Must Have Hit A Nerve

Must Have Hit A Nerve

The other day I wrote a post after my husband called me late in the evening to let me know he’d be getting home late. What’s been interesting to me is how popular that particular post has been.

You see, our church is presenting a very large production this weekend for Christmas (How Christmas Saved the Grinch-Growing Up Wasn’t a Cinch ) and my husband was staying late after a practice to fix problems with the sound (they have a CRAZY number of wireless mics in play this year). It made me think of how busy he is every December (as well as his team and all the others involved in the production), how much sometimes it’s the people who are behind the scenes (making everything work) who get overlooked. The response has been overwhelming and makes me think a nerve has been hit.

Sometimes people get weary when they feel they’ve been overlooked or forgotten. Perhaps this is why Paul admonishes us in Galatians 6:9 ESV “And let us not grow weary of doing good, for in due season we will reap, if we do not give up.”

As I’ve been thinking more about this, I ran across an interesting article on Christianity Today written in 2010 by Michelle Van Loon called Church Volunteers: An Oxymoron. She makes an interesting point in that perhaps we (as the Church) have been doing this thing wrong. It’s become about filling empty slots on a chart (sometimes resorting to guilt to do it), viewing fellow members of the body of Christ not unlike a non-profit organization treats their volunteers. Michelle points out that the Bible tells us as servants we are meant to be (and operate) quite differently: “

“Just as our bodies have many parts and each part has a special function, so it is with Christ’s body. We are many parts of one body, and we all belong to each other.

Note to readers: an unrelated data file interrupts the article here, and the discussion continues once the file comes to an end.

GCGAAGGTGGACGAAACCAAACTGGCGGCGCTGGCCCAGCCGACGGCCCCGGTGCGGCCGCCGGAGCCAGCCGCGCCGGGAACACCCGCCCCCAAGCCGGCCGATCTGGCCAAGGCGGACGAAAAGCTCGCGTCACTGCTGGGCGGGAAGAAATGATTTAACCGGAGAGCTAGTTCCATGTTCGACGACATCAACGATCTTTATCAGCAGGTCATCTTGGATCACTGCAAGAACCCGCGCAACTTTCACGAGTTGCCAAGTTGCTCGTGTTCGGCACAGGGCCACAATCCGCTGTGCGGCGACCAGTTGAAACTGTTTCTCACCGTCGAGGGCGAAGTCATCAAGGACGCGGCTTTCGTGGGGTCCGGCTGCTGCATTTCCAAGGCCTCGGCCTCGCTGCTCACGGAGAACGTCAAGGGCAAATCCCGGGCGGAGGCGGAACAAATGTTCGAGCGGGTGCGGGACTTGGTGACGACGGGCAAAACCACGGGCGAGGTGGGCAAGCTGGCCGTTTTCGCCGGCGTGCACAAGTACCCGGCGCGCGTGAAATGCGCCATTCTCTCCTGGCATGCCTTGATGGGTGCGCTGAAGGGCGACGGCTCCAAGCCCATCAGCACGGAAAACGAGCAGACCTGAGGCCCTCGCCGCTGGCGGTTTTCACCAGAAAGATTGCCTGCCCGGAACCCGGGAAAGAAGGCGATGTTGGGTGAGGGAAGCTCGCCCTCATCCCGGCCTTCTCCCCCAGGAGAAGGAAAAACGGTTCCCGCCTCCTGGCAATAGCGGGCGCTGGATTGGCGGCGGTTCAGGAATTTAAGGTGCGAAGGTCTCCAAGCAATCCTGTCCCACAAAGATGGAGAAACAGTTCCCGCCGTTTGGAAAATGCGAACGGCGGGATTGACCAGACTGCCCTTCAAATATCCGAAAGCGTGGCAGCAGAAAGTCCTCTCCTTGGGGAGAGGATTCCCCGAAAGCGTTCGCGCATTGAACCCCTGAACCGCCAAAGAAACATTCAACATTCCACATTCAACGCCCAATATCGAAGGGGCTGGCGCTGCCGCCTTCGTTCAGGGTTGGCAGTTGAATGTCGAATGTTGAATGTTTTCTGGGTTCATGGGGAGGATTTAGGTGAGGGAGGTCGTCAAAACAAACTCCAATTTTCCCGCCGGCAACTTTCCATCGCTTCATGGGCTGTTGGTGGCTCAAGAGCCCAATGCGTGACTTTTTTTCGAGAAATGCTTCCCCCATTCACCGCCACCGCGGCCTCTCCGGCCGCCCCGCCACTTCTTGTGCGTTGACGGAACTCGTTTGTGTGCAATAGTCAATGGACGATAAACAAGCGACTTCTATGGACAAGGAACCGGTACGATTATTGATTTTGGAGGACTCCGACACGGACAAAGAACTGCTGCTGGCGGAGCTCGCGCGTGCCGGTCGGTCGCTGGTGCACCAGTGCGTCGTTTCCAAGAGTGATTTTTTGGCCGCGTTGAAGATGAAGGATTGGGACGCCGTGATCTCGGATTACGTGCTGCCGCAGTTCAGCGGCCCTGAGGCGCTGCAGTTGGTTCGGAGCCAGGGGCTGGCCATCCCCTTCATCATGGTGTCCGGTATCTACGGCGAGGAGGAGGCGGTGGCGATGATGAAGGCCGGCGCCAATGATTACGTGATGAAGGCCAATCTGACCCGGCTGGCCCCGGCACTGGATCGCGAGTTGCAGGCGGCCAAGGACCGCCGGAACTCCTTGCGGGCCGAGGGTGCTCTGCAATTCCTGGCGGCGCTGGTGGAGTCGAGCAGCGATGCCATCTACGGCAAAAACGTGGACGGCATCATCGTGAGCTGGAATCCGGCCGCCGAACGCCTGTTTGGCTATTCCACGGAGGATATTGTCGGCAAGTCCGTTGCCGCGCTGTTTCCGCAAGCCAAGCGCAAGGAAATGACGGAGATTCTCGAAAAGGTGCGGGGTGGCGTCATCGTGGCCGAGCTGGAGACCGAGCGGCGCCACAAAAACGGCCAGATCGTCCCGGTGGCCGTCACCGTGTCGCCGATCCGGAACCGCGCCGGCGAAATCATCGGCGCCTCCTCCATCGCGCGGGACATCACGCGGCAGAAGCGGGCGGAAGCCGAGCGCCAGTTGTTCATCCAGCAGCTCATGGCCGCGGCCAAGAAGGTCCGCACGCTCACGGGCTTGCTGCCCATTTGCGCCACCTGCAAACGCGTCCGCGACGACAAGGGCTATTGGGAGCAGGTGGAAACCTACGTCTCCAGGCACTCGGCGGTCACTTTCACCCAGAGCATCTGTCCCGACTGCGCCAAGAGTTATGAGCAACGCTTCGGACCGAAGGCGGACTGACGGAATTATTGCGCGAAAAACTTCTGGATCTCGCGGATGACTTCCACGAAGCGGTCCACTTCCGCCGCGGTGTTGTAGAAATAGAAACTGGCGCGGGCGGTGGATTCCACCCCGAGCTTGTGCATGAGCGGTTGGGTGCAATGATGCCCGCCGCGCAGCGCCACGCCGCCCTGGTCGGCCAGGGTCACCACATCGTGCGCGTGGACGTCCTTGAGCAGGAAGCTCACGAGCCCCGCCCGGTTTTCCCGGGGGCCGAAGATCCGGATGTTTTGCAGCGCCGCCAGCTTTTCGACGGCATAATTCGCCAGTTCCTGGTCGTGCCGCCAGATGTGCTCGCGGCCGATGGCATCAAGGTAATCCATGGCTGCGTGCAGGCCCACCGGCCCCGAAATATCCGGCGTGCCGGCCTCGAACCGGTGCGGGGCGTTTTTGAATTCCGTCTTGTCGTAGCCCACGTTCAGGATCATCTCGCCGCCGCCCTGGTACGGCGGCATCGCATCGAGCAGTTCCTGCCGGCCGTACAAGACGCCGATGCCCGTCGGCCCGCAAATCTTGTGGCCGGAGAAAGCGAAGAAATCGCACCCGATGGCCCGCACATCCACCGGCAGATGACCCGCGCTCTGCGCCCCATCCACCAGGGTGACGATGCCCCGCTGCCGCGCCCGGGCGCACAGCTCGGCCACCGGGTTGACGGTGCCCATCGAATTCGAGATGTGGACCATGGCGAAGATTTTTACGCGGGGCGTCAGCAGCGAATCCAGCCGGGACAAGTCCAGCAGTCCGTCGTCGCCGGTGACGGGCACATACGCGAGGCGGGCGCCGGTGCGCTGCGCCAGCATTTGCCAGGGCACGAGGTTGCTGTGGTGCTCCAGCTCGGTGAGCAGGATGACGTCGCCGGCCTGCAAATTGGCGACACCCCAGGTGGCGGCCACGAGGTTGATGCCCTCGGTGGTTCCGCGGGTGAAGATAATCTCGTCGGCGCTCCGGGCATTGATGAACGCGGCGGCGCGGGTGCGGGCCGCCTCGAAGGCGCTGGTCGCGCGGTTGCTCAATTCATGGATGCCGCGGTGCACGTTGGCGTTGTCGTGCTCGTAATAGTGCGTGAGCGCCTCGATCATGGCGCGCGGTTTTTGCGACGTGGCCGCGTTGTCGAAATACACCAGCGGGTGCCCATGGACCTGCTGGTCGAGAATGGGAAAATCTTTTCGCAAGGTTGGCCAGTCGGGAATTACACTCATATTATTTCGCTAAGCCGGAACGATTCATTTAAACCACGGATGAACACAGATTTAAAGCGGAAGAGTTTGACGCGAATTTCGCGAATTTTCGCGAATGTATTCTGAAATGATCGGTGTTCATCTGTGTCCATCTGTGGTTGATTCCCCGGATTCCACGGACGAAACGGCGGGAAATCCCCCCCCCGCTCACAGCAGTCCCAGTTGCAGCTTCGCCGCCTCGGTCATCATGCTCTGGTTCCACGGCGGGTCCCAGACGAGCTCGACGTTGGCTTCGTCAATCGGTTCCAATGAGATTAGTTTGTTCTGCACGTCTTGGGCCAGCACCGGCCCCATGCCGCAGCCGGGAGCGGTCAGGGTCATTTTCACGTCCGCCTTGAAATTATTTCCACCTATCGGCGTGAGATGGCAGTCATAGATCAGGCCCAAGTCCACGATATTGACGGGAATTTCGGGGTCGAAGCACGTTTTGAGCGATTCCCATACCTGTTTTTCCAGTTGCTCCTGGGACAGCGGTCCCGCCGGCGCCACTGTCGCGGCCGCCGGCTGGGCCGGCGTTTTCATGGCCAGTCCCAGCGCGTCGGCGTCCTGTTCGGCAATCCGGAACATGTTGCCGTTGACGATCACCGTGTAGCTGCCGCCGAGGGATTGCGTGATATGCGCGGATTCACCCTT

In his grace, God has given us different gifts for doing certain things well. So if God has given you the ability to prophesy, speak out with as much faith as God has given you. If your gift is serving others, serve them well. If you are a teacher, teach well. If your gift is to encourage others, be encouraging. If it is giving, give generously. If God has given you leadership ability, take the responsibility seriously. And if you have a gift for showing kindness to others, do it gladly”

This got me thinking about the church which hosted a missions trip I was able to go on in Costa Rica in 2009. The host church was relatively young (about ten years old at the time) with the majority of its members being new Christians. You want to know what was really cool? From what I could tell, every person in the church was involved in some sort of service to benefit their faith community and neighborhoods at large. They served God with great joy. Something tells me they were getting this thing right.

Honestly, I don’t really know where to go with this post other than putting it out there to think about and consider.

There used to be a statistic which said something like 10% of American church members were involved in some form of service or ministry in their faith communities. If correct, this means a very small portion of people do pretty much all the work. No wonder people like my husband (and his contemporaries) and others who work the nursery, teach the Sunday School, shake the hands as people come in the morning, not to mention the pastors, well, they appreciate a nod of gratitude for their service once in awhile (or find something else to do when they get burned out).

Again, not sure where I’m going other than to challenge you (and myself) to think about how we fit in the body of Christ and find our way to serve.

 

About kristinemac

Kristine McGuire is an inspirational author and speaker, sharing her testimony and encouraging others in their walk with Christ.

Comments

  1. Amen, Now days we are lucky if it is 10%

    • Kristine McGuire says:

      Yes. In the article, Michelle Van Loon makes the point it comes down to discipleship–which is very true and part of what I was writing about yesterday.

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